The Aus­tralian film di­rec­tor on his stun­ning new Out­back western Sweet Coun­try

Empire (Australasia) - - Preview - WORDS JAMES JEN­NINGS

Con­grat­u­la­tions on Sweet Coun­try, which seems to be col­lect­ing awards left, right and cen­tre. Thank you. Yeah, all fun and games. It’s good for the film, bad for my ego.

Can you tell us about the real-life events the film is based on?

It’s based on my sound recordist David Tran­ter’s grand­fa­ther’s story. We grew up to­gether in Alice Springs and he’s done sound on ev­ery film I’ve ever made. He said, “I’ve got a re­ally good idea for a film.” I kinda get that a bit from grips and gaffers and the oc­ca­sional make-up artist, you know, “I’ve got an idea for a film.” And you go, “Okay, well go and write it.” That’s how I kind of get out of it. But then David did some­thing about it. He sat down and he bloody wrote it, and the script was there. Another man named Steve Mcgre­gor came along and helped work on it with him and made it re­ally beau­ti­ful. It’s based on a true story set in the late 1920s in Cen­tral Aus­tralia. It’s been changed a fair bit to help with the dra­matic arc and three acts. Some of the In­dige­nous char­ac­ters in the film want to stay con­nected to their cul­tural her­itage, and oth­ers feel like they have to as­sim­i­late. Was that some­thing you wanted to ex­am­ine from the out­set? That was there from the out­set to ex­am­ine that, yeah. That’s based on re­al­ity, re­ally. Af­ter World War I there was a mas­sive land grab through the desert. A lot of places full of cat­tle sta­tion own­ers made a lot of money in World War I be­cause of the price of cat­tle, the price of leather, the price of horses. Every­thing sky-rock­eted by a thou­sand per­cent. They all made a lot of money. Peo­ple pushed to claim a stake of Aus­tralia, and ob­vi­ously In­dige­nous tribes were liv­ing on that land and had been there for 40,000 years. There was two ways you could ac­tu­ally act about it in per­son. If you wanted to be con­nected to the land that you ac­tu­ally were spir­i­tu­ally a part of, you ei­ther had to stay and con­form, or you left. You know what I mean? A lot of peo­ple ac­tu­ally stayed and con­formed. That was sort of the way there was a lot of free labour be­cause abo­rig­i­nal peo­ple on th­ese cat­tle sta­tions and sheep sta­tions didn’t get paid, they got ra­tions from the gov­ern­ment. To stay and to be con­nected to the land you had to work on that land, which was quite dif­fi­cult.

The film feels like it’s re­ally shin­ing a light on a lot of Aus­tralian his­tory that has been swept un­der the rug and not talked about…

Yeah, you don’t read about any of this sort of stuff in year 8 in school, you know what I mean? That’s the great thing about cinema. Hav­ing that ac­cess to your screens and hav­ing ac­cess to an au­di­ence. You wanna have a rol­lick­ing great old western, and you wanna have a rol­lick­ing great old ro­man­tic com­edy, but as a film­maker you wanna give the au­di­ence ac­cess to stuff that they have never been privy to be­fore be­cause our ed­u­ca­tion doesn’t ac­tu­ally have it in the cur­ricu­lum.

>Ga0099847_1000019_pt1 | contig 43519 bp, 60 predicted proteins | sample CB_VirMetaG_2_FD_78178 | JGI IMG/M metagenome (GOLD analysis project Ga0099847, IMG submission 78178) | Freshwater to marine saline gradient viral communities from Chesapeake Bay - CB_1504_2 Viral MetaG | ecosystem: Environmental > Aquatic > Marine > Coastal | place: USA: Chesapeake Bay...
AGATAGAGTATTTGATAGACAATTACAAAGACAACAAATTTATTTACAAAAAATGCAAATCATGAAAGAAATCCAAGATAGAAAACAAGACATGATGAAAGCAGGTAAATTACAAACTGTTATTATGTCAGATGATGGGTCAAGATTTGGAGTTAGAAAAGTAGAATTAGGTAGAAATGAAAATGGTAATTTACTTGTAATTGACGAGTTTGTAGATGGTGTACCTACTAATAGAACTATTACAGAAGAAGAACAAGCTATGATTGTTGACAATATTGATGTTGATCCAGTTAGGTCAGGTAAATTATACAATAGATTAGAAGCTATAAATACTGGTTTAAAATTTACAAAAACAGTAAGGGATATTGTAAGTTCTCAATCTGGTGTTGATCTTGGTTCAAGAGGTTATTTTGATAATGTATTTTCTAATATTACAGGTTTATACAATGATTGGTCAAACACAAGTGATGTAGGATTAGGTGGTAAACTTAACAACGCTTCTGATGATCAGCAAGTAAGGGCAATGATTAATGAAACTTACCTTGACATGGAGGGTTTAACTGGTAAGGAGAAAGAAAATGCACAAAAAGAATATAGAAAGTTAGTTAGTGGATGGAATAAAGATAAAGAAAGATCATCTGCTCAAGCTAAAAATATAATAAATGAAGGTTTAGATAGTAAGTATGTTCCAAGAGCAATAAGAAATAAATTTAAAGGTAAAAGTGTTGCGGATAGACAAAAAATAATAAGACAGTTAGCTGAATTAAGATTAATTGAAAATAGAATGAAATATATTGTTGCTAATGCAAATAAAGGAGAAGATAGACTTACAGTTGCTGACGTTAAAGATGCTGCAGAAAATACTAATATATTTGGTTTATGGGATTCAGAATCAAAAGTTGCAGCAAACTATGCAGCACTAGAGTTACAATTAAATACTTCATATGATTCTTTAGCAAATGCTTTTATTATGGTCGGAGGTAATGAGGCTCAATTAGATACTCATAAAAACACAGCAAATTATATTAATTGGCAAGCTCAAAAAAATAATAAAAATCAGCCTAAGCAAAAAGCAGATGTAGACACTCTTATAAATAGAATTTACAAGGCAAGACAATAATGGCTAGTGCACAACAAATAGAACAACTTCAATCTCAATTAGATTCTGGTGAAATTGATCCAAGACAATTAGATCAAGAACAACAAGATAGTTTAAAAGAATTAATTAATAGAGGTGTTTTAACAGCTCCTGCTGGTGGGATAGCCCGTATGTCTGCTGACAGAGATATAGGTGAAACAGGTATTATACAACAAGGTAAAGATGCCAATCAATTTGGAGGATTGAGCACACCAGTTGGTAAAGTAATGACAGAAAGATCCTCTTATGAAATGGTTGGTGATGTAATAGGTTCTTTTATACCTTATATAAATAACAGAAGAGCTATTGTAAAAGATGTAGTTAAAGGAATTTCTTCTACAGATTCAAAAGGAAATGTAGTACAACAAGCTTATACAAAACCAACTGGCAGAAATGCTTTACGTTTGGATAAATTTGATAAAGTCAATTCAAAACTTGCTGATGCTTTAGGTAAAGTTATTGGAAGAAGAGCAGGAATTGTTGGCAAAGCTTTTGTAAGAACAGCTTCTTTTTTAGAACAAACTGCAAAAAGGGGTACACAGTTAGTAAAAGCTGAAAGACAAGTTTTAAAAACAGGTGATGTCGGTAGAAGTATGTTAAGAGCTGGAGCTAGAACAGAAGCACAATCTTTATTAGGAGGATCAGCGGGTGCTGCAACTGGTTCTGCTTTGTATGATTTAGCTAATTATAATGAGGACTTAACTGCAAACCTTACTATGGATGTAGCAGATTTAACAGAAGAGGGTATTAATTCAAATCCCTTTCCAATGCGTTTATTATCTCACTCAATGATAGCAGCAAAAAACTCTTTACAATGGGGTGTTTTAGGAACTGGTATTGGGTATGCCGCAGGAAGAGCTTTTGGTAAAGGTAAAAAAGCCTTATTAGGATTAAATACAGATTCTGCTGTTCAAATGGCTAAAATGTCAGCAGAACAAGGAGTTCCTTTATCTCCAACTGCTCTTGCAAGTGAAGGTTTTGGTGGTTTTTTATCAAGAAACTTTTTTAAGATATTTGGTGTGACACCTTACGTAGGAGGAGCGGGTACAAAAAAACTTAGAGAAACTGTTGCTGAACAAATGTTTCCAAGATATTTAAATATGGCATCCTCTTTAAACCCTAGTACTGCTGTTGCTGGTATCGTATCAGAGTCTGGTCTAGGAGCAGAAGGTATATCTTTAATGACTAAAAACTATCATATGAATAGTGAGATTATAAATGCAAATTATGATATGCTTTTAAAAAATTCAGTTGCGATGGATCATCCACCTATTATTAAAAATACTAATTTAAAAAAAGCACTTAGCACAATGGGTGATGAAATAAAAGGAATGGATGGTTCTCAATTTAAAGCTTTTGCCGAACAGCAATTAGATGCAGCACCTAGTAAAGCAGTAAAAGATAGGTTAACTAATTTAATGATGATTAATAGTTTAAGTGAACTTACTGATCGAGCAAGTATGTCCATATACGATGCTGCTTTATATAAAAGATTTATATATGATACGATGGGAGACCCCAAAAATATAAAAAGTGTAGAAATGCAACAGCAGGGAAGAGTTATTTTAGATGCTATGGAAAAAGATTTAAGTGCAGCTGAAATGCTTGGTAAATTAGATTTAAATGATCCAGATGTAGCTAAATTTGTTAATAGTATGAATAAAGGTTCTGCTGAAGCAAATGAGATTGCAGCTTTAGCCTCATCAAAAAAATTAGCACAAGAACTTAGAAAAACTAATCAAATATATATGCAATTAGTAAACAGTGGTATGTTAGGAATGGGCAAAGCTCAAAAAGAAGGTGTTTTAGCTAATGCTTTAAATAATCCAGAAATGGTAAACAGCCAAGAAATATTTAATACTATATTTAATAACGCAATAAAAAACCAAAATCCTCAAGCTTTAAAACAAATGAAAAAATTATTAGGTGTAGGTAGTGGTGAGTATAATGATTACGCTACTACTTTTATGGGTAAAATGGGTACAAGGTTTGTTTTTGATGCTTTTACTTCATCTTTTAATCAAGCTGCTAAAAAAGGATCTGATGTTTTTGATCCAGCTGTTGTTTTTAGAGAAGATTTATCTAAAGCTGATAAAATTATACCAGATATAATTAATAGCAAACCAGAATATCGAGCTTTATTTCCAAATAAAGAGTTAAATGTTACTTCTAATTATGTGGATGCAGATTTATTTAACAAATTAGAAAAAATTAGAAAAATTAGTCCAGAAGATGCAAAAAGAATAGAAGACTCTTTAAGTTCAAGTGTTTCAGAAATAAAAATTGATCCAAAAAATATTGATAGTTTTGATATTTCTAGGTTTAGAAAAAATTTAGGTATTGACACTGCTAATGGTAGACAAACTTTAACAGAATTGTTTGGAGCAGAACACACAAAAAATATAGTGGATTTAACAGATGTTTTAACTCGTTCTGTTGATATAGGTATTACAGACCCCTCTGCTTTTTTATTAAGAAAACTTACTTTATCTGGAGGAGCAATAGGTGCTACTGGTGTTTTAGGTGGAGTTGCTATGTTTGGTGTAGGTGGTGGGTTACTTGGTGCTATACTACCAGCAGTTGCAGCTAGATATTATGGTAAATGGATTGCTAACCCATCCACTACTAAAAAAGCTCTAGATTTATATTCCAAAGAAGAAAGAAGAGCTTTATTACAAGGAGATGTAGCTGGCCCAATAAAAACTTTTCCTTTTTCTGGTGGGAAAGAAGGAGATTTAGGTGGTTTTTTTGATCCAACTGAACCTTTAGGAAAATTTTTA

A bold stylis­tic choice in the film is that you have no mu­sic at all…

We just wanted to keep a sort of re­al­ism. As the di­rec­tor I didn’t wanna start dic­tat­ing to the au­di­ence to be happy or sad, or start dic­tat­ing the emo­tional jour­ney through mu­sic. I de­cided to pull the mu­sic out so that it felt like you’re lis­ten­ing to the land­scape, and you’re lis­ten­ing to the desert, or you’re lis­ten­ing to the voices — you’re not lis­ten­ing to the di­rec­tor try­ing to tell you, “You’ve gotta be sad right now. You have to be happy right now” be­cause of a piece of mu­sic I play. It made the pro­ducer happy be­cause they didn’t have to pay for it!

You also de­cided to cast a lot of In­dige­nous peo­ple who’d never acted be­fore…

I wanted In­dige­nous peo­ple who ac­tu­ally had a con­nec­tion to the coun­try and a con­nec­tion to the story. So I said, “I wanna cast the whole film with In­dige­nous peo­ple from Alice Springs so that this story is their story,” be­cause all of th­ese peo­ple grew up on cat­tle sta­tions, the land that was orig­i­nally theirs, their grand­fa­ther’s had to work for free and all that kinda stuff. So I wanted peo­ple who emo­tion­ally and spir­i­tu­ally ac­tu­ally were con­nect­ing that way, be­cause I saw that was more im­por­tant ... I can teach peo­ple to act, be­cause that’s pretty easy. That’s just about con­fi­dence, and about break­ing down the bar­ri­ers. That’s some­thing that I couldn’t teach, that con­nec­tion to coun­try and spir­i­tu­al­ity, which I think shines through be­tween Hamil­ton Mor­ris and Natas­sia Gorey-furber... When they’re walk­ing that coun­try there’s a real own­er­ship of the land, even though they are on the run. That was more im­por­tant to me.

What’s next on your slate?

I’m pro­mot­ing this at the mo­ment but I’m in ne­go­ti­a­tions at the mo­ment to do a 10 one hour vam­pire se­ries set here in Aus­tralia, which could be re­ally ex­cit­ing. Com­pletely out there, to­tal rock and roll. Set in Coober Pedy. That’s gonna be in­ter­est­ing. We’ve ba­si­cally writ­ten the script so maybe at the end of next year there’ll be some­thing re­ally ex­cit­ing on tele­vi­sion.


Sergeant Brown), Sam Fletcher (Hamil­ton (Bryan Mor­ris), Lizzie (Natas­sia Gorey-furber) and Fred Smith (Sam Neill) in Sweet Coun­try.

Di­rec­tor War­wick Thorn­ton.

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